- A digitally fabricated geodesic construction system


Fab Lab Limerick from the School of Architecture at UL in collaboration with the Spanish-Irish design agency is researching about the potential of digital fabrication and open source methodologies to generate low-cost construction systems. These systems are adequate for distributed manufacturing methods and can be used by the communities to self-build temporary collective spaces. We want anybody to be able to build strong, affordable and locally made geodesic buildings.

In the summer of 2013, it was developed a first prototype for temporary structures based on low-cost components and digital fabrication. This first geodesic dome was based in bamboo struts and 3d printed bio-plastic connectors. The assembly was carried out by three people in less than two hours and the prototype had an approximate cost of 4€ per square meter.

In August 2014, partnered with Fab Lab Limerick to develop a second iteration of the design, following the same principles of low-cost and digitally fabricated but using cardboard tubes and digitally fabricated plywood connectors instead. This change of materials allowed bigger domes with a span of up to 14 meters and 150 square meters covered area. This year and Fab Lab Limerick are developing a deck and an inflatable cover for the dome.

Paper tubes have great mechanical properties if they are kept with low moisture content –an increase of just 1% of moisture content produces a loss of strength of around 10%– therefore finding a viable method for waterproofing the paper tubes is crucial. A two-step method has been found: first a moisture barrier ply is included below the first few paper layers, this waxy layer prevents moisture from penetrating deeper into the the paper tube. The second step is to apply an external waterproofing layer of a low volatile organic compound polyurethane. A more environmentally friendly solution is being considered for the next iteration of the prototype.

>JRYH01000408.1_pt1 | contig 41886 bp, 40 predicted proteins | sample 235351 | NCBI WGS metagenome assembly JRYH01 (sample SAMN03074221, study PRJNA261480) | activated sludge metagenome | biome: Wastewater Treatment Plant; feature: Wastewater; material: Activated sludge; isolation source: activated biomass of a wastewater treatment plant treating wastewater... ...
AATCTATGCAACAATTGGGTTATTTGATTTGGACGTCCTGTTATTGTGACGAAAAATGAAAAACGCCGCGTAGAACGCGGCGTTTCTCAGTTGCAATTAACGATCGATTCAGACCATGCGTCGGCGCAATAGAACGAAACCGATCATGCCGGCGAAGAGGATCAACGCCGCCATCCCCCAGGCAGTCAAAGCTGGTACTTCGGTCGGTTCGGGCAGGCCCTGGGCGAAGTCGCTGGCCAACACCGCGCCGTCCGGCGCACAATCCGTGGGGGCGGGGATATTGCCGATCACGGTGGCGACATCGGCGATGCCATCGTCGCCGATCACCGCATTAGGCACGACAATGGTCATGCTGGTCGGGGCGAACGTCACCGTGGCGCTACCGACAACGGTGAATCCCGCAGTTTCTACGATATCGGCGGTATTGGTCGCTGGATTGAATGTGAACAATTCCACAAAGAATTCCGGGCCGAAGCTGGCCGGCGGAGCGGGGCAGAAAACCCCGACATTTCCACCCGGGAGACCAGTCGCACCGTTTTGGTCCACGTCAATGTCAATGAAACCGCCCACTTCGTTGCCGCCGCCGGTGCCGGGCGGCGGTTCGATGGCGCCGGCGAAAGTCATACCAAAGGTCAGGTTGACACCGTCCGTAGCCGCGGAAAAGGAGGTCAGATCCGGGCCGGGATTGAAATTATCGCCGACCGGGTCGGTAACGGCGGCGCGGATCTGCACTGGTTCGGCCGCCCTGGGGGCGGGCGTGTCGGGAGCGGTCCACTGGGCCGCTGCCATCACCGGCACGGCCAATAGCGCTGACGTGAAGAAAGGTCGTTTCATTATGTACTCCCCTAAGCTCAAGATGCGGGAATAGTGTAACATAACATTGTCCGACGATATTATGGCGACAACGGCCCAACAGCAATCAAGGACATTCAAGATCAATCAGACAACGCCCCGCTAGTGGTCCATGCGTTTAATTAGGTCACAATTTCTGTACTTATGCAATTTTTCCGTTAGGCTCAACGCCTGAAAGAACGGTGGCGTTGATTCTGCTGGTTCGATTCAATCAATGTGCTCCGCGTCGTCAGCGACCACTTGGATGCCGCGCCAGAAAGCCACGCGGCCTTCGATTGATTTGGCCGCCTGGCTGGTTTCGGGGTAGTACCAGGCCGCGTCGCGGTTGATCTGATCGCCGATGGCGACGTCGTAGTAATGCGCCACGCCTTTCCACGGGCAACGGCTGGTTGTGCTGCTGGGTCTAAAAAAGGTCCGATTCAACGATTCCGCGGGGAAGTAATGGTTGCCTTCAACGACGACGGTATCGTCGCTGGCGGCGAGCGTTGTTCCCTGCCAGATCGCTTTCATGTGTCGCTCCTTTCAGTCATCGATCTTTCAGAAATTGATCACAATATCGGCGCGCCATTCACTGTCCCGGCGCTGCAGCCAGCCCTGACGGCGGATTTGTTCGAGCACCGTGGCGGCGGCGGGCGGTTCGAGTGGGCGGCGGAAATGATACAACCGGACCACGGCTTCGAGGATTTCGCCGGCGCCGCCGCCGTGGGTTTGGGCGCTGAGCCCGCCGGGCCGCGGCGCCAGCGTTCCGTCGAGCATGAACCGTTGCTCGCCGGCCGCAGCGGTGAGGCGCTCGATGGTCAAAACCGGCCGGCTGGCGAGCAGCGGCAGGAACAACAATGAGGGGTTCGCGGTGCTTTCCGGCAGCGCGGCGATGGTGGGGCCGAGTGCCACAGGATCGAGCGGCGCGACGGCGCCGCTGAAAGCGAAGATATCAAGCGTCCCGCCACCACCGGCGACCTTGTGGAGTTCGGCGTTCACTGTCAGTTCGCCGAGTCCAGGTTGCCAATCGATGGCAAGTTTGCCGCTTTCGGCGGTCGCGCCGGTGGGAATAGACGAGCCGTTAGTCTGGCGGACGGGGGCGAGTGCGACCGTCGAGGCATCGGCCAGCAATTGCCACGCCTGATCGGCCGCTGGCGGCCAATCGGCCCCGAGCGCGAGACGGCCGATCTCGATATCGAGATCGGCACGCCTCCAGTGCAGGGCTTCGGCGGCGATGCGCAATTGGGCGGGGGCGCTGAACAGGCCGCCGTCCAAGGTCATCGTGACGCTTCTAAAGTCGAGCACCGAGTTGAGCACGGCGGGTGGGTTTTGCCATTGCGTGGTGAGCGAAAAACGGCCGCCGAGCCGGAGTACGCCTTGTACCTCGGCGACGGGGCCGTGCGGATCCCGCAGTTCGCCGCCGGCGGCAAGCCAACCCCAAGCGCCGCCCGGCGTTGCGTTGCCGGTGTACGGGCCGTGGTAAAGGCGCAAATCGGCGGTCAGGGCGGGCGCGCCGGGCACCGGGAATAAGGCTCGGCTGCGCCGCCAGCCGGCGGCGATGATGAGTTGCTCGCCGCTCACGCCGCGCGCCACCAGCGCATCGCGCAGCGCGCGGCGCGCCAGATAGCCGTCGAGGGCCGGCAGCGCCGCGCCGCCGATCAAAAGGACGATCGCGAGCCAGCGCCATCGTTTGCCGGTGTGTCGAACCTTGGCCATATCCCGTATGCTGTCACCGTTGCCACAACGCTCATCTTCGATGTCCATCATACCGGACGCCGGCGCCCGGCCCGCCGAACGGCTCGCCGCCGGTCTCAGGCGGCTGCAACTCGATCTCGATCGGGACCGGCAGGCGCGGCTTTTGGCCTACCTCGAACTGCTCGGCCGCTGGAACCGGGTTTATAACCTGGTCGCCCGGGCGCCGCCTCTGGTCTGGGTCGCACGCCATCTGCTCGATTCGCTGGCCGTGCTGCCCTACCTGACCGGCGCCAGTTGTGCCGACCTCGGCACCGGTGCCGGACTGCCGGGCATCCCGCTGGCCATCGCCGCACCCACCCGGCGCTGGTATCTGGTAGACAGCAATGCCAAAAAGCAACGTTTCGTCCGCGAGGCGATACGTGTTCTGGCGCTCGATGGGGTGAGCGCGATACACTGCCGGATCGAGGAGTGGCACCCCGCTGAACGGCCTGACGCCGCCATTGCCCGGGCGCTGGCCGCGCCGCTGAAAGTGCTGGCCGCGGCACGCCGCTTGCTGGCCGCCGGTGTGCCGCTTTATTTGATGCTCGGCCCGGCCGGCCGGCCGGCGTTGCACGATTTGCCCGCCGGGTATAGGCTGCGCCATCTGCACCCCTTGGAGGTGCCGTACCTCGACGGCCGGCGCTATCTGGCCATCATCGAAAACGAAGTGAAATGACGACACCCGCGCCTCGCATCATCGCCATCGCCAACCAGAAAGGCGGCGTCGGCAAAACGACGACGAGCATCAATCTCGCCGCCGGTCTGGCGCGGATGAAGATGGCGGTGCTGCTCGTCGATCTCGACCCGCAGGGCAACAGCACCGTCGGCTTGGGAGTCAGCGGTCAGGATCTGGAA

A plywood hub detail is based on two principles. First, it had to be able to be rapid prototyped using laser cutting so each design iteration could be cut and tested at 1:1 scale as quickly as possible. Second, the hub needed to support the position of the paper tubes rigidly during the assembly process as the whole system was meant to be assembled without the need of auxiliary structures such as cranes, scaffoldings or additional supports.

The design offers a great resistance to wind and snow loads and can span up to 14 meters using very small and light elements. The system consists in a continuous tension, discontinuous compression structure of cardboard tubes connected by CNC cut plywood hubs which were developed in a fast iterative design process using laser cutting.

We believe that full-scale structural systems using Fab Labs for both rapid prototyping and manufacturing could open up innovation in building technology to communities all around the world


This project explores the possibility of self-build collective and temporary spaces in the public space. This type of system can expand the type of activities citizens perform in the public space and, for example, test the success of public facilities in an experimental way before using more permanents building systems.

Frequently, years will go by before communities can take care of their collective space necessities. Usually, the goal of community self-build projects is a permanent building which requires a considerable amount of planning and financial resources. By self-building a temporary collective structure the community could enjoy all the benefits of a collective self-build project which can be started in a very early stage of the community development and ensure a healthy development for the community.

This could represent a more organic and decentralized approach to city equipment design in which physical infrastructures not only represent existing communities but help to create and strengthen those communities at an early stage.

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